Relations between the Czech president and prime minister have hit an all-time low over the migrant crisis. After weeks of restraint, Prime Minister Sobotka recently accused the president of populism and “legitimizing xenophobia”. President Zeman has now lashed back, accusing the head of government of putting the country at risk by his indecisiveness and humanistic stance.
Relations between the country’s president and prime minister have not been cordial at the best of times, but both have stressed the need to cooperate in the interests of the country and keep communication channels between the Office of the Government and Prague Castle open. Now the prime minister is accusing the president of populism and legitimizing xenophobia, and the head of state is calling the prime minister “a cheeky boy” who is putting the country at risk by his indecisiveness and humanistic stance on migrants.
The war of words erupted on the anniversary of the Velvet Revolution when the prime minister warned against the radicalization of society and made an uncharacteristically strong appeal for the country to be open to refugees in need of help. On the same day the president addressed a crowd of his supporters sharing the stage with the head of the Block Against Islam, who is now charged with hate speech, telling Czechs that the country should be free to make its own decisions and that those who refuse migrants are neither xenophobes nor racists.
The act elicited a sharp response from the head of cabinet who noted that even a directly elected head of state should not pander to the mood of the people but defend humanism and moral values. While the president’s words were clearly aimed at the Czech public, and are being linked to the likelihood of him running for a second term in office in the 2018 presidential elections, the prime minister was seen as responding to the need to address growing anti-migrant sentiments and pressure from Brussels for the country to pull its weight in this crisis. Political commentator Jiří Pehe:
“The prime minister needs to balance his act, so to speak, simply because he also has to respond to the EU, he has to make sure that he does not just ride the wave of populism at home, whereas the president does not have to do this – he is not the head of the government –and is free to engage in whatever populist politics he wants to.”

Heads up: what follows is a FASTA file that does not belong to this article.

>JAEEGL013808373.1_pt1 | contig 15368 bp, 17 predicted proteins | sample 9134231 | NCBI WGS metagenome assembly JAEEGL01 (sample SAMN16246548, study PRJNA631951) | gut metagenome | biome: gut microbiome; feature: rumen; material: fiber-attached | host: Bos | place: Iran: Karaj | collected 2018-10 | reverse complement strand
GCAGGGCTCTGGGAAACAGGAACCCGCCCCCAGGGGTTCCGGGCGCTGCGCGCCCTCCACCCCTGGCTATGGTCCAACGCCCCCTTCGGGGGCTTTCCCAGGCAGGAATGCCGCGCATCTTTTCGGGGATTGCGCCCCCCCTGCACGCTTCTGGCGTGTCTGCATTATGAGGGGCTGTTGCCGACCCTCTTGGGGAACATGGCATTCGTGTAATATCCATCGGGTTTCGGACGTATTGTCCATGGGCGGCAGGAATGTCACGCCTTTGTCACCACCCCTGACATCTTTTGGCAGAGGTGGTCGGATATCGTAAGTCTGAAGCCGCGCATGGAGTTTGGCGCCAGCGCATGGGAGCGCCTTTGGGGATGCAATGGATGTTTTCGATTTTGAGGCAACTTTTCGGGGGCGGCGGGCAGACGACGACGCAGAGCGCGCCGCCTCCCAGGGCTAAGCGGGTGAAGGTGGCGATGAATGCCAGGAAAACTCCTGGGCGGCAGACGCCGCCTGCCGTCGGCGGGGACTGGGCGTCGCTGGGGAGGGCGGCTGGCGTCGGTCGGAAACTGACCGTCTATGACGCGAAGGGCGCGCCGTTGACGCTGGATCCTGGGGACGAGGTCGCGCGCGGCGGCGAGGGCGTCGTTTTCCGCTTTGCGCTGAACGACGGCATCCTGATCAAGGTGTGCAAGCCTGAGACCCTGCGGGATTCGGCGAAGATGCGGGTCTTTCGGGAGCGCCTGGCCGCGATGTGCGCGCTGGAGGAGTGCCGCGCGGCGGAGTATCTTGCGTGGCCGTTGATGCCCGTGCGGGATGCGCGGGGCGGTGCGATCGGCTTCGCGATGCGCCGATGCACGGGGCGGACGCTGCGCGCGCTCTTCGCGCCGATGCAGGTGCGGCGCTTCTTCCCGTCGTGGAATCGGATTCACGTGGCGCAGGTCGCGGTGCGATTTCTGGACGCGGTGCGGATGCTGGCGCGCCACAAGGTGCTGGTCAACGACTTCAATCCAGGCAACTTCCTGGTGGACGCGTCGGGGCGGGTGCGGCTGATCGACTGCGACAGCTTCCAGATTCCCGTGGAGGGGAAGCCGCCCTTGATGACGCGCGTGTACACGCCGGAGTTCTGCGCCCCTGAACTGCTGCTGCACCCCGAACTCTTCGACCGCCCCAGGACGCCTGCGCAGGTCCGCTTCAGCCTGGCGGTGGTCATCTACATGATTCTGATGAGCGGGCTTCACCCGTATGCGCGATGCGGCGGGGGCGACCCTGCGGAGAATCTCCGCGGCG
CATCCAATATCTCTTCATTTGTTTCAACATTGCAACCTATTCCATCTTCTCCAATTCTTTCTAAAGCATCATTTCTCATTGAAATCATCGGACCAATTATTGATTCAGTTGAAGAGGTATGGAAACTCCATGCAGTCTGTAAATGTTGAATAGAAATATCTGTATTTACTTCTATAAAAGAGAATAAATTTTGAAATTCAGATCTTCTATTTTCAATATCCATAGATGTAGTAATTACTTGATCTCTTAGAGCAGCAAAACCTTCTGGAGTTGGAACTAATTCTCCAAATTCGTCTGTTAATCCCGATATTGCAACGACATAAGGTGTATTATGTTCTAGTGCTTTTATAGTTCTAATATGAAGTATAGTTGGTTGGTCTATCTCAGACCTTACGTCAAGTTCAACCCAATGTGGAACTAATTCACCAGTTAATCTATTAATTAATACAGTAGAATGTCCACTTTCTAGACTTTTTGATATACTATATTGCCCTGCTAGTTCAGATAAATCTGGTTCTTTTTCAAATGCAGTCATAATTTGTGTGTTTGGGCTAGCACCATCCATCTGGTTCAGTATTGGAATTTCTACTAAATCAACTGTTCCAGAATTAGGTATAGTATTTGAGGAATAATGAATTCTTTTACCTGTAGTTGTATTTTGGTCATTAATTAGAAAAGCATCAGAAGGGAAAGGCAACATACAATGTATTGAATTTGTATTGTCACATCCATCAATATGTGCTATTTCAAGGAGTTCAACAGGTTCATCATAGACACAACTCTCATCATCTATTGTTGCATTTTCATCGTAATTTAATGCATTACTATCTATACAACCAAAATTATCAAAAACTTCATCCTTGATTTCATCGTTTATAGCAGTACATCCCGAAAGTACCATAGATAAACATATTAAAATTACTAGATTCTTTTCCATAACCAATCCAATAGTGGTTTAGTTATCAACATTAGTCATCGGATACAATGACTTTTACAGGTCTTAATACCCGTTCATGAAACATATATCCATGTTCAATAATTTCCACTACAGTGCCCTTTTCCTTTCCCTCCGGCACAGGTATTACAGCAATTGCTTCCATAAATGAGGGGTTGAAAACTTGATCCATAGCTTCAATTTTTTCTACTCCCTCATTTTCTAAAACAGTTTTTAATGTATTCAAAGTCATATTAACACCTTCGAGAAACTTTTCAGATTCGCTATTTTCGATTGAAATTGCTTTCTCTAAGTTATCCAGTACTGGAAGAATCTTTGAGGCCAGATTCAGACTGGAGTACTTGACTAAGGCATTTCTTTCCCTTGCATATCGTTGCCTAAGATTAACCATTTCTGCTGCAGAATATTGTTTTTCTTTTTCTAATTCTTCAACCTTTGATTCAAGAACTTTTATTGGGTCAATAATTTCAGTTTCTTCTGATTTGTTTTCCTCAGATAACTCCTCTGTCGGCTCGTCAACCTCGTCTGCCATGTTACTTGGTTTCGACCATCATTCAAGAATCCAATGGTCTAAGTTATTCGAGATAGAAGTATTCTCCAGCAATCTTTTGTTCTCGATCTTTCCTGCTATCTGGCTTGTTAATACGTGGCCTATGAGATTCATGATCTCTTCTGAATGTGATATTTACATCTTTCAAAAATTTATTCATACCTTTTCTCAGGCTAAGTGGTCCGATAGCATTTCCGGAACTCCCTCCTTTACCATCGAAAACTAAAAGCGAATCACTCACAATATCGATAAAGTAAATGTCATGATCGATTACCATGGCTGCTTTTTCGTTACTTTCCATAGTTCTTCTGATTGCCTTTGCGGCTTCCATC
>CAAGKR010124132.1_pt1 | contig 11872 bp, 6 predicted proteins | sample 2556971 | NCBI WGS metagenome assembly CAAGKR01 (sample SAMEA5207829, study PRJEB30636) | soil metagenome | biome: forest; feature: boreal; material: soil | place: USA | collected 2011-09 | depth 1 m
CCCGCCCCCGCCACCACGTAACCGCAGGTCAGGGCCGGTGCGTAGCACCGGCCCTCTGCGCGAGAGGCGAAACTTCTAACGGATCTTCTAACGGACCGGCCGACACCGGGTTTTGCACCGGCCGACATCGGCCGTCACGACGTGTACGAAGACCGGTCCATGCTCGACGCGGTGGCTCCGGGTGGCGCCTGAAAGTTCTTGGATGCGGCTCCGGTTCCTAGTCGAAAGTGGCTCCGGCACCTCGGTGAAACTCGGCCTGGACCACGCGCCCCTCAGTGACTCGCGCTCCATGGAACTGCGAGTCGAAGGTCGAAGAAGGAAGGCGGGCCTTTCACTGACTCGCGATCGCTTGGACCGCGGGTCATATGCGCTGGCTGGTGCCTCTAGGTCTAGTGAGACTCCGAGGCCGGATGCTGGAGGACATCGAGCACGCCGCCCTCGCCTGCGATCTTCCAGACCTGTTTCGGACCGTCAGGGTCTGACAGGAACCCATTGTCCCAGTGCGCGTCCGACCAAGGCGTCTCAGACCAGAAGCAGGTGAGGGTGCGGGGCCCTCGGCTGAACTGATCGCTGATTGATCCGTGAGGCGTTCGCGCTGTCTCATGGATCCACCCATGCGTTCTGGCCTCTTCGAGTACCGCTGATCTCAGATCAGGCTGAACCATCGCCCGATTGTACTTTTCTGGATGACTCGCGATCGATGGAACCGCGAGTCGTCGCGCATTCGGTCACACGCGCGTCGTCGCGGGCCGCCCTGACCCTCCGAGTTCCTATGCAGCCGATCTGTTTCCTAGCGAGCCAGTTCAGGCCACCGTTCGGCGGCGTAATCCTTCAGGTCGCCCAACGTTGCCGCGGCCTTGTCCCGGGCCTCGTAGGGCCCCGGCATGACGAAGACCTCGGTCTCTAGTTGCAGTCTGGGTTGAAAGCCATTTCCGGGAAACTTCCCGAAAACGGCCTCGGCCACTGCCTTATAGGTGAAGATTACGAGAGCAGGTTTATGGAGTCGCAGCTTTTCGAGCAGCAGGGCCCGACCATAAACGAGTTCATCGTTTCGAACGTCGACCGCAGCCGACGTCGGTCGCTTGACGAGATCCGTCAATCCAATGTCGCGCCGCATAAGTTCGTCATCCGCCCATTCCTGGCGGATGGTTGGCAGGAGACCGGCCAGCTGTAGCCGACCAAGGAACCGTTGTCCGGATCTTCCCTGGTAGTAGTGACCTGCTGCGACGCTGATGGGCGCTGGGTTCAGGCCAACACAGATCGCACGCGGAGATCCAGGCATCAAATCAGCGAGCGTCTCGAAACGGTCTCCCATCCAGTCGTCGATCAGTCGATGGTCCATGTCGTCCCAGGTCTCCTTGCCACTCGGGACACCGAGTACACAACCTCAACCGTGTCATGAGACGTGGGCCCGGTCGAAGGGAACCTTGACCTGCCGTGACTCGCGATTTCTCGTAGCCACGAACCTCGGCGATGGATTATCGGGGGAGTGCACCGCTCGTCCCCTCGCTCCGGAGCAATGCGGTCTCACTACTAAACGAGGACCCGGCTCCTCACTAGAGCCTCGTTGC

While spats between the president and prime minister are not uncommon, the words exchanged in the past few days have been uncharacteristically sharp. In an interview for Thursday’s Mladá fronta Dnes the president even accused the prime minister of putting the country’s security at risk by failing to recognize the dangers of the migrant crisis which he described as “an organized invasion”. The prime minister dismissed the idea, countering that from the start of this crisis his government had made security a top priority. Commentator Jiří Pehe says that this rift between the country’s top officials is different from the many others they have mended in the past.
“This is a battle that cannot end in a truce, the way that we have seen in their past battles. This is a battle that needs to have a winner. It cannot be swept under the carpet and I think that whoever wins this battle will dominate Czech politics for some time. And at this point the prime minister really does not have the upper hand in this political battle. But if he wants to stay in charge of the Social Democratic Party and the government he really need to make sure that he wins this battle with the president.”
Archaeologists unearth seven graves dating back to Great Moravian Empire
“Einstein in Bohemia” – Part II: how alienation in ‘half-barbaric’ Prague led him to a new theory of gravity, eventual love of a free Czechoslovakia
Ron Perlman: Cinema is a much bigger art-form than superhero movies represent
“Einstein in Bohemia” – part 1: how a Prague sojourn sparked his theory of general relativity, journey of self-discovery
Valentine’s Day 1945 - When the Americans bombed Prague